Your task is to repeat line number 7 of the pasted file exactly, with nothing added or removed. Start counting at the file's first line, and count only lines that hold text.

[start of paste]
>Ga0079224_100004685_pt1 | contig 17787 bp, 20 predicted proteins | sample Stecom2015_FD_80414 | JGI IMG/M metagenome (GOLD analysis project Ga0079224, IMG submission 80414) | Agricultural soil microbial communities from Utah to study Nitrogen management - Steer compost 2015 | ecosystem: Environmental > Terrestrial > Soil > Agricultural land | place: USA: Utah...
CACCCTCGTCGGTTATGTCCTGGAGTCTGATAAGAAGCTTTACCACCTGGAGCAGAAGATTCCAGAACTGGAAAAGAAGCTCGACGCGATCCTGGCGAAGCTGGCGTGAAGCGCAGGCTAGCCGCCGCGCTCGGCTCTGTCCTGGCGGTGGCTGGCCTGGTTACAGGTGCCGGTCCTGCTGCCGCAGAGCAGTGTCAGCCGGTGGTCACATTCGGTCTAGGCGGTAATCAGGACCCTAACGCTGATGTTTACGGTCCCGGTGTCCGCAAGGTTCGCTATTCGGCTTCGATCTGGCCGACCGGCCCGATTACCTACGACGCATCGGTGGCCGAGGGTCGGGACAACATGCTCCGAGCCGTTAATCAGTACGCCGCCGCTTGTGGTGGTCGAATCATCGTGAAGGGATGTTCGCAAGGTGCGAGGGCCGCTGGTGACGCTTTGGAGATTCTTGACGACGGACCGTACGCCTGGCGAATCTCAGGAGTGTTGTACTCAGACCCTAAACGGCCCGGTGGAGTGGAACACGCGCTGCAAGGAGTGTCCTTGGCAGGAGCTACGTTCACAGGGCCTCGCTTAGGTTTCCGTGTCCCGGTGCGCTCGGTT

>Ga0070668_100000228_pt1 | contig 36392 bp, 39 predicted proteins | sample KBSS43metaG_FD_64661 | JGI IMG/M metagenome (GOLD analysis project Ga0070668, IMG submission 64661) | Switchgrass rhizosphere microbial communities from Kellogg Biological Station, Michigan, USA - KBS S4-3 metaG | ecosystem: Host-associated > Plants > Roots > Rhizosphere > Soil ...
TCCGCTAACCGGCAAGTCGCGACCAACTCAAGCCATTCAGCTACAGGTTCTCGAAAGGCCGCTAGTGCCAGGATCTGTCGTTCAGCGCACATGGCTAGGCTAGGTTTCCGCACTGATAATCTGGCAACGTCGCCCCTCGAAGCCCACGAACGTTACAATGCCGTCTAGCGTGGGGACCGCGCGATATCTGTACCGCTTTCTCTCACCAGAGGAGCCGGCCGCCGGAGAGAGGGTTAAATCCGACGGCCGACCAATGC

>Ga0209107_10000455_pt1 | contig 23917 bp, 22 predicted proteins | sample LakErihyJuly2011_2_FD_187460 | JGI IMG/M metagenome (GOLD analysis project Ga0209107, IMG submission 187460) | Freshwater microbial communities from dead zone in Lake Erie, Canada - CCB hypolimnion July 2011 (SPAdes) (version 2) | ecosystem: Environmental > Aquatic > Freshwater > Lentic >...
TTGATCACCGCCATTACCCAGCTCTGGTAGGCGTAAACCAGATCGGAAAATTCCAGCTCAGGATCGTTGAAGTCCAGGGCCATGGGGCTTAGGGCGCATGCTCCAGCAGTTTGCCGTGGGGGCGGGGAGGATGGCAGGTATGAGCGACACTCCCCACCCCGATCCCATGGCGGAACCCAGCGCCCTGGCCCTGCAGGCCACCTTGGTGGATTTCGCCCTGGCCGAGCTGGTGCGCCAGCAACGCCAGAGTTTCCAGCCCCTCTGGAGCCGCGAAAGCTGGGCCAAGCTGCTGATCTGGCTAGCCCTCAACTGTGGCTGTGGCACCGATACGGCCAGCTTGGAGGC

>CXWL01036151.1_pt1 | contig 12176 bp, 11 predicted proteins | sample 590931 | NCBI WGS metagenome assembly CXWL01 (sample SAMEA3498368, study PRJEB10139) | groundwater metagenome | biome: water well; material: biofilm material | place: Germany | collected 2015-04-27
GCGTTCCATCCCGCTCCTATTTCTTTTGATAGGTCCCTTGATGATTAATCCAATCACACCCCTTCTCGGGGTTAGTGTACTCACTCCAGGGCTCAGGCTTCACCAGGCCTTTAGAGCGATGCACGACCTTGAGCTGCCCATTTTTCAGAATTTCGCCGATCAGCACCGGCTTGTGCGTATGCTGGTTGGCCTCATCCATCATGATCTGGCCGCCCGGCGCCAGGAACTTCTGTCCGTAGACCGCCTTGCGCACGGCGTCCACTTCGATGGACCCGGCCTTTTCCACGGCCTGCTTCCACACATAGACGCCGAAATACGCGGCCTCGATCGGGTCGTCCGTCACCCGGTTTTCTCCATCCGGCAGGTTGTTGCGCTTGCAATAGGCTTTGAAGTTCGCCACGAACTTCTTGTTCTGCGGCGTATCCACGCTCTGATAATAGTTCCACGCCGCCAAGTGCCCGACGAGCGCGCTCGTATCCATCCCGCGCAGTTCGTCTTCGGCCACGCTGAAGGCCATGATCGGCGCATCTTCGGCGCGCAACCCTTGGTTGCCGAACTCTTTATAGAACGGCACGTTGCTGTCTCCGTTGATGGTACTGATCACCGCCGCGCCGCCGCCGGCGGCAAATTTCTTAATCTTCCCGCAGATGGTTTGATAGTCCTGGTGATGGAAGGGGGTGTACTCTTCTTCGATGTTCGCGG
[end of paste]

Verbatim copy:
>CXWL01036151.1_pt1 | contig 12176 bp, 11 predicted proteins | sample 590931 | NCBI WGS metagenome assembly CXWL01 (sample SAMEA3498368, study PRJEB10139) | groundwater metagenome | biome: water well; material: biofilm material | place: Germany | collected 2015-04-27